ZW: Climate Changes! as a project is almost entirely collaborative in nature – and it really excites me. The bigger picture goal of the project is to create a greater feeling of autonomy within the communities that participate and through that participation to generate a dictionary of terms for the sounds shared amongst that community. This collaborative, participatory element is central. I will go around recording sounds in Peoria and assemble them into a soundscape composition – and that’s largely where my direct involvement will end. What will make the exhibition special is that anybody in attendance will be invited to name any of the sounds they hear by writing the name on a piece of sheet music and pinning it to the wall. My hope is, that with everybody’s participation, the exhibition space will be blanketed in this new language that will emerge from a collective exercise in active listening.

I’ve grown to really enjoy collaboration as a form of aleatoricism. It’s been present in my work in some form or another for some time now. Some of the music I composed for A Good Education (Explorations in Data and Music) required a lot of participation from the musicians I worked with. But this project is the greatest amount of collaboration and community involvement I’ve incorporated yet and I’m really looking forward to it.


Project 1612: Do you have anything else coming up we should know about?

ZW: This August, at University Galleries, I’ll be curating my first exhibition. All My Friends Are In The Cloud is an exhibition of work by artist and filmmaker Jonah King. I’m collaborating with Jonah and a team of incredible grad students to exhibit an expanded version of his 2017 piece by the same name.

I’ve been really excited by this project. It feels like another crazy arc in the trajectory I’m on. Going from my introduction to the contemporary art world to curating my first exhibition within the space all in a span of 18 months is a little wild. But, once again, as with every other part of my story so far, it’s imperative that I point everything back to the people who enabled me in the first place. University Galleries Director and Chief Curator Kendra Paitz has been such an important mentor and friend to me during my time at University Galleries and it was with her permission, encouragement, guidance, and help that this exhibition will come to fruition.

So, please venture out to University Galleries this August and say hello.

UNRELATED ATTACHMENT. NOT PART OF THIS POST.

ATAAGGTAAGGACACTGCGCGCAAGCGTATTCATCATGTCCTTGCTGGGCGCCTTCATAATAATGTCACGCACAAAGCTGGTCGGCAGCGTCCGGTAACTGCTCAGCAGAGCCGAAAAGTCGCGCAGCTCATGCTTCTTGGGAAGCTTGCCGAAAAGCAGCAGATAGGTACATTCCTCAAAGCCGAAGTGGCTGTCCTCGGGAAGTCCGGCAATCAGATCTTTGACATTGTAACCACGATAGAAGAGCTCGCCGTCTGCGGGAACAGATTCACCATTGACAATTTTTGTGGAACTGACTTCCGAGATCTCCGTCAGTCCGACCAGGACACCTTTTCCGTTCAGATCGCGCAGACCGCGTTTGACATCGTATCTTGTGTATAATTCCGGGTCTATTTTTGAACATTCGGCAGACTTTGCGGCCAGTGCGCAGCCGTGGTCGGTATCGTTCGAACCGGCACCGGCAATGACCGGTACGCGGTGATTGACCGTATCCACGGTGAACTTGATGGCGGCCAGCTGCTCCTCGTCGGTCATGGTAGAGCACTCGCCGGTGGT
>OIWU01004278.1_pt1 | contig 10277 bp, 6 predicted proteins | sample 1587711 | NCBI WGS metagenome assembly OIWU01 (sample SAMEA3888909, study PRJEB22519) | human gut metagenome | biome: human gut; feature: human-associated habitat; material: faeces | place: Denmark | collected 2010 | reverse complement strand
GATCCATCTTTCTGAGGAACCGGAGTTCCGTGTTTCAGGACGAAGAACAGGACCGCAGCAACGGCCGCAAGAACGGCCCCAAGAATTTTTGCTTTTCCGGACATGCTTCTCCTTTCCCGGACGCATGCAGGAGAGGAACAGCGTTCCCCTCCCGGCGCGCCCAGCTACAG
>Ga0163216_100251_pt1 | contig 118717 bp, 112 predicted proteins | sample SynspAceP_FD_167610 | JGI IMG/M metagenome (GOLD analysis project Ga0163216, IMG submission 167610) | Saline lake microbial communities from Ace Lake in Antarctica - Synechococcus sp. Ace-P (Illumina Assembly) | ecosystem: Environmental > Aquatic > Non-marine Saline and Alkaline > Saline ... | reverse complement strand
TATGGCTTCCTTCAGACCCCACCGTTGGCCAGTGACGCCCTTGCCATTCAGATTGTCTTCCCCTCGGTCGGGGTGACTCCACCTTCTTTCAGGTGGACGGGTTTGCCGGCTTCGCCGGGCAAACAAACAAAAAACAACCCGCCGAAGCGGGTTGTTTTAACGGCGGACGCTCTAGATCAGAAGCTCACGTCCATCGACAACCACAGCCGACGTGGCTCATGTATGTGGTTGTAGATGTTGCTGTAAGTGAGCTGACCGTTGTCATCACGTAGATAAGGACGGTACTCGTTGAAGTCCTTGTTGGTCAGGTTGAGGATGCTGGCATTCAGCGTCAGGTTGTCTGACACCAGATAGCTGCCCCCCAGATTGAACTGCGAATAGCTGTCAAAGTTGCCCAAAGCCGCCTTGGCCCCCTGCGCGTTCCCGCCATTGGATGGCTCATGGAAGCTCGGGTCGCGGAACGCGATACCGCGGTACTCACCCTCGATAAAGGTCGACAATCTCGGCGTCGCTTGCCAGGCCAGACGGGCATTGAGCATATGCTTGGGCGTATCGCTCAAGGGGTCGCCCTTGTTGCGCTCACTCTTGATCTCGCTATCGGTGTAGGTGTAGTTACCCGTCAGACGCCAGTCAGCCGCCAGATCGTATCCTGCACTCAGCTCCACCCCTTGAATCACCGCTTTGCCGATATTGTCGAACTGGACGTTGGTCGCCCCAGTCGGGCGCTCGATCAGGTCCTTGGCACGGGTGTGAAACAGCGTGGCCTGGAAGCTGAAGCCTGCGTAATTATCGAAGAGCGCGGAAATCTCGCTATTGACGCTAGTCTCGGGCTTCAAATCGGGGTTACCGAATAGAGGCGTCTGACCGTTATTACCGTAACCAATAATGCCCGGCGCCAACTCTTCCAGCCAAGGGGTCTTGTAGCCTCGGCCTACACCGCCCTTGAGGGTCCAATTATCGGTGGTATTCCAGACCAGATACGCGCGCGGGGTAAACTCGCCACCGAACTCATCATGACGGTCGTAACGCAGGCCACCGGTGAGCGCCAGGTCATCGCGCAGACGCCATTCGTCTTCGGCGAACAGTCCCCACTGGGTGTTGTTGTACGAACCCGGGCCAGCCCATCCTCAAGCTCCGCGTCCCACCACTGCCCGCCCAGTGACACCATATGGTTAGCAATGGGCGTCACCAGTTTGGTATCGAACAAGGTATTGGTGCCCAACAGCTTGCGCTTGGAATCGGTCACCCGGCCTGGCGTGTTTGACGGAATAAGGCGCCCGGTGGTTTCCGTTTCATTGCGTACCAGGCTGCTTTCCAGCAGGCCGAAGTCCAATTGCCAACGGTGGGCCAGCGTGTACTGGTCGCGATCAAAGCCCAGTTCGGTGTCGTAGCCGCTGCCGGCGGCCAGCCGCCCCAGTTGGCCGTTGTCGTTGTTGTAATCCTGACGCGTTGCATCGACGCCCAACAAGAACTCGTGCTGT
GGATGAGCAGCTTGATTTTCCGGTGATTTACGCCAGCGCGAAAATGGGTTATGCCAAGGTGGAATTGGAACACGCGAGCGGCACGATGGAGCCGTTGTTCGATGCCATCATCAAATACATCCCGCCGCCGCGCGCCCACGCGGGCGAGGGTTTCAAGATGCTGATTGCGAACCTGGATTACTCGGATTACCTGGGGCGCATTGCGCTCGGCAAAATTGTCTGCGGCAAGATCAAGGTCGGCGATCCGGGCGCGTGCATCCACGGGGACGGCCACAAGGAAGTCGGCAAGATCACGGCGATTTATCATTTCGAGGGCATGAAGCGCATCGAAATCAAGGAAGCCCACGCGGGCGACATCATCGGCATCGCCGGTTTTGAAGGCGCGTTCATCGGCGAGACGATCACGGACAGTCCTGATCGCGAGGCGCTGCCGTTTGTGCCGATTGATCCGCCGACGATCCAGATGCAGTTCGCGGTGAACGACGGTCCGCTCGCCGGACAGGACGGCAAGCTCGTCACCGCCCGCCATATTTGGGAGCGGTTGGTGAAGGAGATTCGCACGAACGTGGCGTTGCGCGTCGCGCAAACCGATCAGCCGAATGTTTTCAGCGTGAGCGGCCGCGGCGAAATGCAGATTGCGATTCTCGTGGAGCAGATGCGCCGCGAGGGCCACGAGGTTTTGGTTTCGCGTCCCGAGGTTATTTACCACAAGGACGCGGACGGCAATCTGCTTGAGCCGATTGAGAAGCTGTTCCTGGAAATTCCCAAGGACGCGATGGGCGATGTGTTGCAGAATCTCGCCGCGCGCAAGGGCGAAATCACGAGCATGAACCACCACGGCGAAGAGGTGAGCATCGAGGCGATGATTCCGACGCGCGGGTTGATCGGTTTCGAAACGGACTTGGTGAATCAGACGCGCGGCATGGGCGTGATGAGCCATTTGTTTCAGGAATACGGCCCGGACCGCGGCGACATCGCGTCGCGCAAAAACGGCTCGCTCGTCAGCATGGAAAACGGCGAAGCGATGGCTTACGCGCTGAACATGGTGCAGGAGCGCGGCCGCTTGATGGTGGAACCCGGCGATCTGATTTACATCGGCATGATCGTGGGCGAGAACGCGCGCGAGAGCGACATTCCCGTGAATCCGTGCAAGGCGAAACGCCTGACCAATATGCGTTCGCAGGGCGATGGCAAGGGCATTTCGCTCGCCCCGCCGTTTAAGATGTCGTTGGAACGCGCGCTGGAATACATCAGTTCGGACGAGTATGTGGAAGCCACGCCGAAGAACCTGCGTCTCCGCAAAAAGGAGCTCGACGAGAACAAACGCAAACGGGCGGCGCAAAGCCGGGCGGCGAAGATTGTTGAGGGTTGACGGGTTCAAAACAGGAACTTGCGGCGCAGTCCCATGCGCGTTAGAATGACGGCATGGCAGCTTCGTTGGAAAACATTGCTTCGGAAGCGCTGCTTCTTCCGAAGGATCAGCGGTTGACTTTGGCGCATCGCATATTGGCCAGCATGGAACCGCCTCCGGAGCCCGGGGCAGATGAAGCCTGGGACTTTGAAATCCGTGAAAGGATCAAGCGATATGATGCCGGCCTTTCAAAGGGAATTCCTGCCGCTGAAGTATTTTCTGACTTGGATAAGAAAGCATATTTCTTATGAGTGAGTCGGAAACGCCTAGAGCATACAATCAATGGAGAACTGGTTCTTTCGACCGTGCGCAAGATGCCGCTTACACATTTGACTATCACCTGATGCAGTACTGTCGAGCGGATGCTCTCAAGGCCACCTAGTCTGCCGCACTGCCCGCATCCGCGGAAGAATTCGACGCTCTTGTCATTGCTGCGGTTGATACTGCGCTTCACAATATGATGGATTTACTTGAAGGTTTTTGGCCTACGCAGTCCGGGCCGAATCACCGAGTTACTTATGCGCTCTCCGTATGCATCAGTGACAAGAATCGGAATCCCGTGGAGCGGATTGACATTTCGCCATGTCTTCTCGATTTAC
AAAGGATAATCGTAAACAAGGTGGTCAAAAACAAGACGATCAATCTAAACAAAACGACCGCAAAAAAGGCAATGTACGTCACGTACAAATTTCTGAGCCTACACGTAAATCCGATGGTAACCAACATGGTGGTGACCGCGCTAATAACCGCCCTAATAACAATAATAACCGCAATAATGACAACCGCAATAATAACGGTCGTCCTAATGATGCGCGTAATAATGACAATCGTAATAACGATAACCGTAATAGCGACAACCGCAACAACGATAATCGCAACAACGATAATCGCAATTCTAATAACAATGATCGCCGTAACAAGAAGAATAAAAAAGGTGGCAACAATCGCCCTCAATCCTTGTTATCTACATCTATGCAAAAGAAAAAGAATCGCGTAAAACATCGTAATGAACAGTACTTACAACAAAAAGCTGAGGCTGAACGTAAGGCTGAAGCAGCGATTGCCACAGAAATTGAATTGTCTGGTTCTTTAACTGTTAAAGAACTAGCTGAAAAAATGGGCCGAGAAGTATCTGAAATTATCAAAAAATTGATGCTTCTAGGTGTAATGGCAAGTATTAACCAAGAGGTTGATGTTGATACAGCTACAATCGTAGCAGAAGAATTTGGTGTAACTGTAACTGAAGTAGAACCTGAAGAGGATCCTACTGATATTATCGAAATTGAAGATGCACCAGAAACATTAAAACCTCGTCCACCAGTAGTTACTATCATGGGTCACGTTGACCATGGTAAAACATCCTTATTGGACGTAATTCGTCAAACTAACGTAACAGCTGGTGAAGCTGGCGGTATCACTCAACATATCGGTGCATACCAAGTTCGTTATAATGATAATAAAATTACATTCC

Project 1612: What advice do you have for aspiring artists?

ZW: I have two pieces of advice to offer and I’ll explain both. One is to smash every gate that you come across. The second is don’t be a dick and always show up.

My first piece of advice is in regard to gatekeeping. I am of the mind that it causes more problems than it does create solutions. The trouble is, I think the fine arts can suffer greatly from this disease and so it is important for every practitioner to commit to smashing the gates they come across. They exist in two forms: internal and external gates. The external factor can be fixed if we choose to collectively operate from a place of abundance. There is enough to go around for everybody to have a piece and get their needs met. Artists working in one area of the arts do not need to fool themselves into being threatened by artists working in other areas – it’s reactionary and unhelpful. I mean, the name “fine arts” itself is pretty reactionary. How is it not a title drawn from some guarded elitism that stakes the claim “my art is better than yours”? It delays progress, really. Photography and film both had an uphill battle to acceptance because of gatekeeping. It’s 2019 and people still obnoxiously challenge if interactive art is art or not and act as if they’re generating helpful discourse. I say this all not as a rant but more as a plead to artists already established and those that are coming up to adopt a mindset of abundance. To be fearless in the face of new mediums. To assume the best in the work of others. Contemporary art has the wonderful tools of curation and critique at its disposal that do more to foster lovely work – art full of ideas, meaning, and emotion – than gatekeeping which only exists to keep out what challenges that which threatens what is within. It’s the idea of pulling people up instead of pushing people down.

But I think the greater threat to artists is internal gatekeeping. We all seem to have the tendency to do things that stop us from getting what we want. For example, a lot of artists use the term “aspiring artist” to describe themselves long after its appropriate. My advice to all aspiring artists is the moment after you create your first work of art, stop calling yourself aspiring. The reason I say that is because nobody wants to work with aspiring artists when they can just work with artists. By calling yourself “aspiring” after you’ve already created work, it reads as a lack of confidence and an inability to work professionally. Just call yourself an artist, even if you don’t think you’re ready to yet. Take yourself seriously so that you can provide the space for others to as well. You’ll be dealing with imposter syndrome for the rest of your career so it’s best not to give it a foothold early on.

My second piece of advice means exactly what it says: don’t be a dick and always show up. This has been my personal philosophy for success for years now and it has rarely failed. People want to work with: a.) people that are fun to be around and b.) people they can count on. If I follow these two commandments it gets me into the doors I want long before my skills are ever considered about 90% of the time. The art world, like any other community, is incredibly small. People will remember if they could count on you and people will remember if you were a joy to be around.